Tutoring catch-up plan for schools
The majority of Covid restrictions have been removed in English schools. Rules have also been eased elsewhere in the UK, but some measures are being retained for the moment.
Staff and students without symptoms in England are no longer asked to test for Covid twice-weekly. Secondary school pupils also don’t need to wear masks. The legal requirement to self-isolate after a positive test is also being removed, although it is still recommended.
The information in the support article below was current at the time it was published. You may still find it useful for reference purposes.
Tutoring will be at the forefront of a “catch-up plan” for pupils. The government will spend £1 billion on an education “catch-up plan”, with a large chunk of the cash going directly to schools. Schools Week reports that state primary and secondary schools will split £650 million in additional funding for the 2020-21 academic year to help their pupils catch up on education missed as a result of the coronavirus pandemic.
The remaining £350 million will pay for the establishment of a National Tutoring Programme, which will run for the duration of the next academic year and give schools access to subsidised tutoring sessions and free coaches for their most disadvantaged pupils.
What is the National Tutoring Programme?
The National Tutoring Programme (NTP) consists of two pillars;
- NTP Partners: through NTP Partners, schools will be able to access heavily subsidised tutoring from an approved list of tuition partners. These organisations – which will all be subject to quality, safeguarding and evaluation standards – will be given support and funding to reach as many disadvantaged pupils as possible
- NTP Coaches: through NTP Coaches, trained graduates will be employed by schools in the most disadvantaged areas to provide intensive catch-up support to their pupils, allowing teachers in these schools to focus on their classrooms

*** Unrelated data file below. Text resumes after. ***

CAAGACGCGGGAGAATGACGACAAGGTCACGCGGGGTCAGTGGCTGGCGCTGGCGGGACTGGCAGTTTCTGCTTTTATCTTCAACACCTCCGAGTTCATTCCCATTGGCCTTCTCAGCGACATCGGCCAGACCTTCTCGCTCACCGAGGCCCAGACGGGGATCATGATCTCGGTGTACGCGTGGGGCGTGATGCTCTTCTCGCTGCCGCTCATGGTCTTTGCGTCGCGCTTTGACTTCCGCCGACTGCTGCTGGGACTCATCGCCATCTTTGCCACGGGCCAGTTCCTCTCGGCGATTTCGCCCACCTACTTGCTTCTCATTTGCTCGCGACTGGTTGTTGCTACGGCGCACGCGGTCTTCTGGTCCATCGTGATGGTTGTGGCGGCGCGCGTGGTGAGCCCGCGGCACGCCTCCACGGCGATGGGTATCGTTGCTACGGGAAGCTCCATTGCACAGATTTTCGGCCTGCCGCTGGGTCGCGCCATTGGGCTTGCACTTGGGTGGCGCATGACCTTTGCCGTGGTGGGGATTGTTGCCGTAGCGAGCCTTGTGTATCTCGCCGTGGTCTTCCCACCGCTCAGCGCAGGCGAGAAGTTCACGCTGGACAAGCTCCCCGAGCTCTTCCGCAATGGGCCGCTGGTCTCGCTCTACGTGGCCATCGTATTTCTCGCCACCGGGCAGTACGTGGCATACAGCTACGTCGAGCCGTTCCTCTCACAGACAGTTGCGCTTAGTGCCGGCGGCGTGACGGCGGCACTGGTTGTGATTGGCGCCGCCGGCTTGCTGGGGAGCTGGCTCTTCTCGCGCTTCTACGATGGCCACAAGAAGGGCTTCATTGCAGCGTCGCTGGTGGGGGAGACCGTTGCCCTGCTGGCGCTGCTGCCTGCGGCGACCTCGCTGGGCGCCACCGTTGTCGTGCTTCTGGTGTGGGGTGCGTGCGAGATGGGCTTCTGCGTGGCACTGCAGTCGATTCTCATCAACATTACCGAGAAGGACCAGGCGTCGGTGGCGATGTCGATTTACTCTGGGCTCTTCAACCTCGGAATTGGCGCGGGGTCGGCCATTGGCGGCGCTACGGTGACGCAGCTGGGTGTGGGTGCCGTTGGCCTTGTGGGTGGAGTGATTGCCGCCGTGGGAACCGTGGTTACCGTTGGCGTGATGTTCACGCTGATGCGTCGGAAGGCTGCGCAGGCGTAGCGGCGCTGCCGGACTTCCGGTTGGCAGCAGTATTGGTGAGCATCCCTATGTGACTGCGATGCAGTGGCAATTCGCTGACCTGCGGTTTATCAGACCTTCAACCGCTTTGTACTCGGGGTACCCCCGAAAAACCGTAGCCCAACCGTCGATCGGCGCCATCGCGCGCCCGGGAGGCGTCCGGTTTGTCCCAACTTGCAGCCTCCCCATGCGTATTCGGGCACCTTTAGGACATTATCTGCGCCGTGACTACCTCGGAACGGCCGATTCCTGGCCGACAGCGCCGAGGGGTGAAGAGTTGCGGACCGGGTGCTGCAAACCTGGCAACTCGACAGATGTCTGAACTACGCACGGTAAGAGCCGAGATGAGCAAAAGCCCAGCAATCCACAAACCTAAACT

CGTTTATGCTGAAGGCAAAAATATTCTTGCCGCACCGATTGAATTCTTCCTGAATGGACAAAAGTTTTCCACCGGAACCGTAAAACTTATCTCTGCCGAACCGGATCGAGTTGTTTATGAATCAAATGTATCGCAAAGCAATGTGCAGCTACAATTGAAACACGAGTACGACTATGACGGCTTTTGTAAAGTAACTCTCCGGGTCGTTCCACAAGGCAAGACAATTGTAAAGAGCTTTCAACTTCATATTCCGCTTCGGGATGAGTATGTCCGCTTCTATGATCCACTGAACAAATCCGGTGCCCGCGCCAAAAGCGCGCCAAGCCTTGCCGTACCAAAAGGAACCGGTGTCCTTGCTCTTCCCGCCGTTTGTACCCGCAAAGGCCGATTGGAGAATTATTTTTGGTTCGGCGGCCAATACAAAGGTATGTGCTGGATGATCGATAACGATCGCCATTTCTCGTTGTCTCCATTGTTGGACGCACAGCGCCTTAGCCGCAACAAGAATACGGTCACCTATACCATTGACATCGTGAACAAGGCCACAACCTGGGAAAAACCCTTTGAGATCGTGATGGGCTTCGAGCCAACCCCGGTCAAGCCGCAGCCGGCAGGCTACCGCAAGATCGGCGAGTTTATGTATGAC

Guided by quality standards and clear criteria to target support to the most disadvantaged pupils, teachers and school leaders will decide which approach best fits their needs, which tuition partners to work with, and which pupils will benefit most from additional tuition.
Tutoring: EEF support guide on how to use the funding
The Education Endowment Foundation (EEF) has published a guide to help school leaders and staff decide how to use this funding to best support their pupils and their outcomes.
It provides advice on support strategies schools can use in deciding how to support pupils, including intervention programmes, extra teaching capacity, access to technology or summer schools.
The EEF’s Teaching and Learning Toolkit suggests it can boost progress “by up to five months.” Randomised controlled trials funded by the EEF “have also found positive effects for a range of tuition models.”
I’m interested in becoming a tutor, how can I get involved?
Potential tutors can sign-up to the EEF’s mailing list here. It will be sending out further details in the future on any opportunities to become a tutor through the organisations involved in the National Tutoring Programme.
Was this article helpful?
The information contained within this article is not a complete or final statement of the law.
While Edapt has sought to ensure that the information is accurate and up-to-date, it is not responsible and will not be held liable for any inaccuracies and their consequences, including any loss arising from relying on this information. This article may contain information sourced from public sector bodies and licensed under the Open Government Licence. If you are an Edapt subscriber with an employment-related issue, please contact us and we will be able to refer you to one of our caseworkers.